Social Entrepreneurship: Fad or Future?
In our fast-paced world of fads and trends, it sometimes feels like “the next big thing” comes and goes in a matter of days. “Social entrepreneurship” might seem like just another example of one of these temporary buzzwords. When we hear new terms like it thrown about in a million different contexts, they often end up feeling vague, ingenuine, and meaningless. When we say it so much, it’s like we’re not saying anything at all.
But we’ll make the case that social entrepreneurship is no mere buzzword, when properly applied at least. Rather than just another made-up corporate term, social entrepreneurship is truly a force to remake our global society for the better. To harness that potential power, we need to rediscover the roots of what it really is.
What is social entrepreneurship?
Among the various definitions, one simple way to think about social entrepreneurship is as a way to solve societal problems through market solutions; social entrepreneurs use their businesses to improve people’s lives beyond satisfying a “want” but instead by fulfilling a need.
In a sense, social entrepreneurship is like a happy medium between traditional entrepreneurship and charity work. On one hand, we have entrepreneurship in its purest form: innovating to supply a good or service to make as much profit from consumers as possible. While it’s true that this has driven global economic growth and innovation, it is also unsustainable and unfeeling. As long as profits are positive, traditional entrepreneurship allows for taking advantage of customers or inflicting negative externalities on society as a whole.
On the other end of the spectrum, we have charity: generally speaking, voluntary donations and labor to help those in need. Although a noble and necessary endeavor, unfortunately the world does not run on our noblest intentions. That is, we cannot completely disregard the market forces of supply and demand, the forces that drive people to pursue what they want rather than what others need.
Considering there are good and bad facets of both of these extremes, a logical conclusion is to find a solution in the middle: enter social entrepreneurship. Social entrepreneurs operate under the simultaneous goals of fulfilling societal needs and serving demand, making both of these goals more practical in the process. Their responsiveness to the market facilitates their positive social impact rather than interfering with it. We’ve previously written on the idea of harnessing capitalism, in new form, to do good; social entrepreneurship is one practical manifestation of this concept.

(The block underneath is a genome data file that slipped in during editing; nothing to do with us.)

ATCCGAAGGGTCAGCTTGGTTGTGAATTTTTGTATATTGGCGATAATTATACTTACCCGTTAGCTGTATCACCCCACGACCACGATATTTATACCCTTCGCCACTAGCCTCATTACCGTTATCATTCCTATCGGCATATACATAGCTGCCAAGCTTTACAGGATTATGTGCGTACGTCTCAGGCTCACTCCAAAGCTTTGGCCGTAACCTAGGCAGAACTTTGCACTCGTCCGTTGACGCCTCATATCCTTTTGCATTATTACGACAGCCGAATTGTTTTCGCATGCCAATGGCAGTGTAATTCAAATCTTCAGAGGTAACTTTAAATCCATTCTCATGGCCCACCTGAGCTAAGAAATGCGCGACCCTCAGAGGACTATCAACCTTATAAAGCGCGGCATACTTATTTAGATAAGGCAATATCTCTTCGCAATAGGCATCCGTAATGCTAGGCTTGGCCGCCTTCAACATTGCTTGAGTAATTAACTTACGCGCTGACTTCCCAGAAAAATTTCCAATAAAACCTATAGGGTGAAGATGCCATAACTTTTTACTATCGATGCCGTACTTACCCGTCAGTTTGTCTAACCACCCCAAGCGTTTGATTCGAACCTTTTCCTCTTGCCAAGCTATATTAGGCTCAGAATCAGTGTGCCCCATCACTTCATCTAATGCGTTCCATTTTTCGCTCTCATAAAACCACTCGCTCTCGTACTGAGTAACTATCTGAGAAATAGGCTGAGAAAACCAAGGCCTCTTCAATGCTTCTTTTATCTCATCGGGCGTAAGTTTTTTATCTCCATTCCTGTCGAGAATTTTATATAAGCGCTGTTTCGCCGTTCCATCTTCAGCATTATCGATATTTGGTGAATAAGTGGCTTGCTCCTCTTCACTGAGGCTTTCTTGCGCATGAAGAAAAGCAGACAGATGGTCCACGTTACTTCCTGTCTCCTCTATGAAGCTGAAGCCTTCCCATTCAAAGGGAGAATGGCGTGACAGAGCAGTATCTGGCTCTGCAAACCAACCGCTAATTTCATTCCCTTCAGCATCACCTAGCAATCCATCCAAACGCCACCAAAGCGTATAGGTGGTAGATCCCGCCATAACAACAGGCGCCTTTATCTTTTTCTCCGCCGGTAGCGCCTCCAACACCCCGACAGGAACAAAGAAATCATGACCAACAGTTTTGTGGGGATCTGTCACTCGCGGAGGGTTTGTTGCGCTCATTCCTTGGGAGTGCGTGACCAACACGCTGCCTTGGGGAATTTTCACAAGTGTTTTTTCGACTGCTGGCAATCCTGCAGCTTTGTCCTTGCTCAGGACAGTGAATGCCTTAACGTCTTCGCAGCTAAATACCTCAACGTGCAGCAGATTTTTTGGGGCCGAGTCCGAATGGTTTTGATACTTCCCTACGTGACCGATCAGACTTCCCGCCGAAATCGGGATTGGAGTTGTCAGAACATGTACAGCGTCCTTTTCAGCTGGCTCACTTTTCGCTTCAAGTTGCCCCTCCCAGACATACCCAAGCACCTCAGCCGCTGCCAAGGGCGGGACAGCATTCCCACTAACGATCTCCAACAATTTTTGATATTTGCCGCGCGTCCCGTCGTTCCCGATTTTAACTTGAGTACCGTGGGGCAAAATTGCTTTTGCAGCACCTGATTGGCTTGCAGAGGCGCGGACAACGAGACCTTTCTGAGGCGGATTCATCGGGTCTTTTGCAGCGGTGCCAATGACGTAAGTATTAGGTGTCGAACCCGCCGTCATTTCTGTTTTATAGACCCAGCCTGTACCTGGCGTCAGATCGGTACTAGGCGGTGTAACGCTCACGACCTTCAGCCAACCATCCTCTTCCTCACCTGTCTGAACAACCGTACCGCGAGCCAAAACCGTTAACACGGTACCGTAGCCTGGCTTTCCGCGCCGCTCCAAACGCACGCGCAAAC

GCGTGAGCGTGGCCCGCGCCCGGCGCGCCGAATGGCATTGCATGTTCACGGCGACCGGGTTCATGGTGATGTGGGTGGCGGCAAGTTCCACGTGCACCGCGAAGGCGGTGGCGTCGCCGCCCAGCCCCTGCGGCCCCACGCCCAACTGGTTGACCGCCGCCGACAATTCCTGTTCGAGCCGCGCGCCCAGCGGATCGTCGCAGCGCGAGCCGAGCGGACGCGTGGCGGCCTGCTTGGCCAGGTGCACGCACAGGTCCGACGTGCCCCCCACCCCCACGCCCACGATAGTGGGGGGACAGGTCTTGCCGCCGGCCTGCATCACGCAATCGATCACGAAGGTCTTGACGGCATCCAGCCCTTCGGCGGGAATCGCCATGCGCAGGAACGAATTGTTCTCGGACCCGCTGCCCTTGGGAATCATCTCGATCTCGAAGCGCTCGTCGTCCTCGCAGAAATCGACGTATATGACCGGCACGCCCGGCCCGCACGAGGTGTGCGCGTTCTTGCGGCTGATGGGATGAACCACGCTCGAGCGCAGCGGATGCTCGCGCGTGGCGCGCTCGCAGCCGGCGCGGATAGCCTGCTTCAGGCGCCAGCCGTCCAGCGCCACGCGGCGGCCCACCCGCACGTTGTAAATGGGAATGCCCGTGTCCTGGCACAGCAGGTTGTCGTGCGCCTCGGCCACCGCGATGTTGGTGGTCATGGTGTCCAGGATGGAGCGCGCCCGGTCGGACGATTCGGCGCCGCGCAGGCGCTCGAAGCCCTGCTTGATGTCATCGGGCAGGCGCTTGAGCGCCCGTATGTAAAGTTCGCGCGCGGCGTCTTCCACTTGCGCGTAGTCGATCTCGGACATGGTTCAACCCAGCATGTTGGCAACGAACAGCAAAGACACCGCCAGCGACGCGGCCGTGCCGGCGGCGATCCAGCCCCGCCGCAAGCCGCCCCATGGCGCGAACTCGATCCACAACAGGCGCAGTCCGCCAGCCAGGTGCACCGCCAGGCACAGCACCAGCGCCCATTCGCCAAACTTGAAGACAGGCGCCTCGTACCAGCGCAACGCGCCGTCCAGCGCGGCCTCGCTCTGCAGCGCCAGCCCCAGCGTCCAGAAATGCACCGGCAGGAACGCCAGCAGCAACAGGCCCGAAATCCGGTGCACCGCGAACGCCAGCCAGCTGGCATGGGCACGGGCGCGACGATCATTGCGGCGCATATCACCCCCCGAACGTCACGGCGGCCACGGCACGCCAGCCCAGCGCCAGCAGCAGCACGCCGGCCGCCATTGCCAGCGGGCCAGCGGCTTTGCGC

So what does this really mean?
“The new normal”: a phrase so cliché that it’s become cliché to even talk about how it’s cliché. Still, it’s undeniable that the coronavirus pandemic will forever reshape the world as we know it, in more ways than we can even imagine. Given the severe economic damage that it’s inflicted so far, the extensive rebuilding process will inevitably leave us with an economic landscape very different from pre-COVID times. So, if we’re going to have to make some changes to the way the world does business, we might as well change things for the better.
As we rethink the ways that we work, consume, and generally find purpose in life, we should all take some lessons from the philosophy behind social entrepreneurship.
So how can we all integrate this philosophy into our lives?
Become a social entrepreneur yourself - If you’ve got the entrepreneurial spirit and the desire to do good, there’s no time like the present to turn your aspirations into reality. As the idea of work becomes increasingly flexible, going into business for yourself is getting more realistic for everybody. Since the pandemic (and our time reflecting during quarantine) has made us reconsider what we really value, the opportunity to start a social business is a great way to do something truly fulfilling.
Consider what you buy - Even if you’re not running a socially-minded business, your purchasing choices can still go a long way towards furthering social causes. Do a bit of research on the companies you normally support and consider their societal impact. If your purchases could probably be doing more to help others, look into the huge variety of great companies out there that are transforming society through their business, especially those run by traditionally marginalized groups.
Live your values - This piece of advice is the most general, which means that it’s also the most widely applicable. As we’ve seen, the underlying theme of social entrepreneurship is that we can use business to transform society for the better. Even if we’re not talking about doing good in a business context, we could all benefit from checking that our values are actually evident in everything that we do. If you care about moving the societal progress bar forward, take the time to make sure you’re actually making a positive impact in other’s lives with your actions.